I feared failure as that could mean getting held back. I obsessed over getting the best grade I could get, which was about a B average.

The only time I enjoyed learning is if there was a filmstrip or video.

I did enjoy writing and took a creative writing class. There was not much to read. The teacher didn't use a textbook. She gave oral assignments and assigned projects based on topics like, "What is your favorite band and why?"

I tried to write a novel one summer. I couldn't manage different characters with different personalities. It was more than my brain could handle. I write best in short bursts and from my own point of view.

I hated essay writing.
Poems, prose and later blog posts would go on to serve as an outlet for my creative brain.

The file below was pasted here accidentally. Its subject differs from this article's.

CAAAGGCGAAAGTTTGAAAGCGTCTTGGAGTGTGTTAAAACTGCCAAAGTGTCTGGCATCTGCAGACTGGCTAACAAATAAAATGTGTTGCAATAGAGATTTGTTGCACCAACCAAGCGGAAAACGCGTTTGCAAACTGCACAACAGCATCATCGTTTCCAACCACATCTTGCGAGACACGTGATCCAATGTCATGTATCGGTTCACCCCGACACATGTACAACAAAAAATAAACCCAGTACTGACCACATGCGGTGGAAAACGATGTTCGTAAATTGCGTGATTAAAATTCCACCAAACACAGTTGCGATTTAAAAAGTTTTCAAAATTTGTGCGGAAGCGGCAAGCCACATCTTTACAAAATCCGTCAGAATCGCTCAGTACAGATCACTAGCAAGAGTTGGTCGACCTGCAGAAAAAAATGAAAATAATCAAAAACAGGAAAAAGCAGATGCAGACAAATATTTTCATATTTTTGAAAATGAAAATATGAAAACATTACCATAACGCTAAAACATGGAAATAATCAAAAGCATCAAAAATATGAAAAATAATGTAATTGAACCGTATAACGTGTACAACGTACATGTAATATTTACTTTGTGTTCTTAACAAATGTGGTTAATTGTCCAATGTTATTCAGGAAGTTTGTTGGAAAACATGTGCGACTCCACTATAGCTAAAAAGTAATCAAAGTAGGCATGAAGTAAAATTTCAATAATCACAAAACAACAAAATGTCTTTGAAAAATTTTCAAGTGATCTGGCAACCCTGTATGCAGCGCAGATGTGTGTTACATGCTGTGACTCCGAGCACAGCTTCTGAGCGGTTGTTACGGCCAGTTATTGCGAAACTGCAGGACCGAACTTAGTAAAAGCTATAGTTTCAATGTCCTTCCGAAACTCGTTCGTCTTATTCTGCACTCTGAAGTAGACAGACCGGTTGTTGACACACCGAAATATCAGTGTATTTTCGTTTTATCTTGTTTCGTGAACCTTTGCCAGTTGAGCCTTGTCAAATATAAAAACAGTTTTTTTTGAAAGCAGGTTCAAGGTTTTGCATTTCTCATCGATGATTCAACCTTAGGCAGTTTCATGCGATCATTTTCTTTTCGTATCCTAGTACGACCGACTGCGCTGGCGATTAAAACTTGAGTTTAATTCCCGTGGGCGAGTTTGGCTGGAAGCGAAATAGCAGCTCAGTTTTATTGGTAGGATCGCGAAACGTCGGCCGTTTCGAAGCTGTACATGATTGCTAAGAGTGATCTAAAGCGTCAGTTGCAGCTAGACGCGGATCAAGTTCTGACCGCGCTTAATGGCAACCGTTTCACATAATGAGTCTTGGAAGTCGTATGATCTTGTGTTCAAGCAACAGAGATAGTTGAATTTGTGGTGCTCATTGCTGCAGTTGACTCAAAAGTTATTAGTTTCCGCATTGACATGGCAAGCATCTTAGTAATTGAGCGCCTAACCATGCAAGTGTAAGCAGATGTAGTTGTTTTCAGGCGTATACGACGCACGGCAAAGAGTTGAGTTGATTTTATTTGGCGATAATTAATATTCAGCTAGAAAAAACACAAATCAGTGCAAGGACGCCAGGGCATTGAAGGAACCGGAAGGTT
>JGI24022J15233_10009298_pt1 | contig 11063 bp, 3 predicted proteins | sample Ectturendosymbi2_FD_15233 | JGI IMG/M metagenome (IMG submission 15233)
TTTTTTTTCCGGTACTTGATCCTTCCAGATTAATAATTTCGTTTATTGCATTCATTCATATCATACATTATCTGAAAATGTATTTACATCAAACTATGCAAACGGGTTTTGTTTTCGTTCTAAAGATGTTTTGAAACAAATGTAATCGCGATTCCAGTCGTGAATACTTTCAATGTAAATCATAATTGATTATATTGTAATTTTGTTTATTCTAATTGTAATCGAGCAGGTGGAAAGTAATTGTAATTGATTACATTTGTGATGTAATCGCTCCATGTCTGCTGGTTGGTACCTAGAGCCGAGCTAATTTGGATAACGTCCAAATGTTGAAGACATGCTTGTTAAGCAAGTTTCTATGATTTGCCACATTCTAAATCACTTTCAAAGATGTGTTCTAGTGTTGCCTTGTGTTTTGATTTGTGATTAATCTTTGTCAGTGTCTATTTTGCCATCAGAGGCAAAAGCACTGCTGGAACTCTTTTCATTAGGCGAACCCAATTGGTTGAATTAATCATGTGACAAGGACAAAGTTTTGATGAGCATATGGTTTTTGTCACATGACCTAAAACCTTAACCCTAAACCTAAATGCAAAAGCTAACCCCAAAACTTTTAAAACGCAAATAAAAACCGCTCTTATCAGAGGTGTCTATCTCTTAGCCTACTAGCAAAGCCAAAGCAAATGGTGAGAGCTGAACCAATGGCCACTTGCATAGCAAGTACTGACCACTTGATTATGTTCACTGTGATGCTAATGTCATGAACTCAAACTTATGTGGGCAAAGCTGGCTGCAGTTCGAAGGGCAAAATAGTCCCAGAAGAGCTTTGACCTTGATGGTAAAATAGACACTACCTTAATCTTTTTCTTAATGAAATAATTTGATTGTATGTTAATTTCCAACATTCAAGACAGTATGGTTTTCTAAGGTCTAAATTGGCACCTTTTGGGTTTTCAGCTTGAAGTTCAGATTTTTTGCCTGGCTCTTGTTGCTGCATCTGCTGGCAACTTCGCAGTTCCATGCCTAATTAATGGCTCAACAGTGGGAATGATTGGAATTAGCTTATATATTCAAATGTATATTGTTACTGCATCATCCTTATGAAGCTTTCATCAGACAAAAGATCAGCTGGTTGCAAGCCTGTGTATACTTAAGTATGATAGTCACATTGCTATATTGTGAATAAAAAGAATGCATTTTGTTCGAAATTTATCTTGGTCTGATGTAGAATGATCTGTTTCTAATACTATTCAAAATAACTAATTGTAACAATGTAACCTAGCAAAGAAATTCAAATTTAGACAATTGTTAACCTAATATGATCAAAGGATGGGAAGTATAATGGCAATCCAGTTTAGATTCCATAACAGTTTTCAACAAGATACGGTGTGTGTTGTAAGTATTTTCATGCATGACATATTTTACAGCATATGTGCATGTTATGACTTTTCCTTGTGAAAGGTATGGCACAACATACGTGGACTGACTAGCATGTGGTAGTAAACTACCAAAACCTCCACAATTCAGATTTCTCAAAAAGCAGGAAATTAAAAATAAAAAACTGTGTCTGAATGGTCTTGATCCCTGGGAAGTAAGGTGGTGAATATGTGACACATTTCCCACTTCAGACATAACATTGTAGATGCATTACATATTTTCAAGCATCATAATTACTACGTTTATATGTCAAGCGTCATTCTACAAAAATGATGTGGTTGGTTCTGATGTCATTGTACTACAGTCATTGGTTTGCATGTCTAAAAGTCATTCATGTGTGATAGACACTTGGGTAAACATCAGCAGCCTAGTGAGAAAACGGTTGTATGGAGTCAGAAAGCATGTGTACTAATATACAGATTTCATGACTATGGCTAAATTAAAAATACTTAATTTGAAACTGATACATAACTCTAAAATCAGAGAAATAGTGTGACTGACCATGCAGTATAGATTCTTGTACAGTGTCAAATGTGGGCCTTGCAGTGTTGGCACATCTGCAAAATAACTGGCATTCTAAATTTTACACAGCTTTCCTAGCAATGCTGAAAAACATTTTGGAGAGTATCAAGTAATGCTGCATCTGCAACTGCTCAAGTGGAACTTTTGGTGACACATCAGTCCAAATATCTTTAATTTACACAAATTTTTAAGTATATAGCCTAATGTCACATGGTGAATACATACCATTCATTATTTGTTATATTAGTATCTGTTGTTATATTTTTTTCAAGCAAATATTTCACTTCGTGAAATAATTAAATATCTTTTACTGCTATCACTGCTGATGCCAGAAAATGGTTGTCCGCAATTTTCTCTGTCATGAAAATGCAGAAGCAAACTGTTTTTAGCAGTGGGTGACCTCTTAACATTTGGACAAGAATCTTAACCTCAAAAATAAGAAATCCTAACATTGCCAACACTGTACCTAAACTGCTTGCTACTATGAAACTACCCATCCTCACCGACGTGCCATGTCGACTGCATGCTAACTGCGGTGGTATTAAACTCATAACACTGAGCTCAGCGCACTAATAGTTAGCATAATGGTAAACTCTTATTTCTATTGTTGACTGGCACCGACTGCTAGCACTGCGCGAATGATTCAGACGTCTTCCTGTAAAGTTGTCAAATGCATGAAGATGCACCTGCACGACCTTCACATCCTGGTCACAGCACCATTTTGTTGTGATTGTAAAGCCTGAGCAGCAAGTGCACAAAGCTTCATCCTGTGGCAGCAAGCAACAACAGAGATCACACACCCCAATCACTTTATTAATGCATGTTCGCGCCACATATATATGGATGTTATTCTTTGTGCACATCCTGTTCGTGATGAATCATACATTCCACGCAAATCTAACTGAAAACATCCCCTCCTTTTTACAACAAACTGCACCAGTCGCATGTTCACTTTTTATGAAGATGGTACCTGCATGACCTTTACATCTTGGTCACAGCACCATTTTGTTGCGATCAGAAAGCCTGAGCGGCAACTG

I have written a PDF 29-page book combining blog posts and some biographical writing.

I do better when I have a photo for inspiration. I write what I know and try to show rather than tell, two rules of writing I learned in creative writing class.

I would be absolutely lost without spell check as my motor clumsiness makes for erratic typing and lots of typos.

Some people like to write via speech using software like Dragon. I think best through my fingers. Speech isn't so easy.

I've read lots about autistics loving to read. It is a disorder of opposites. I hate to read, but I thank God I can read.
I thank Him that I get to live in a country where every child is assured a free education. Where I can own a Bible in my home and not fear for my life.

Crying in the car

I used to cry on long car trips as an infant up until age 5. It wasn’t due to boredom. It was due to sensory processing disorder than accompanied my (undiagnosed back in the 1980’s) autism spectrum disorder.
My mom rode in the back seat to comfort me rather than quitting taking me out in the car.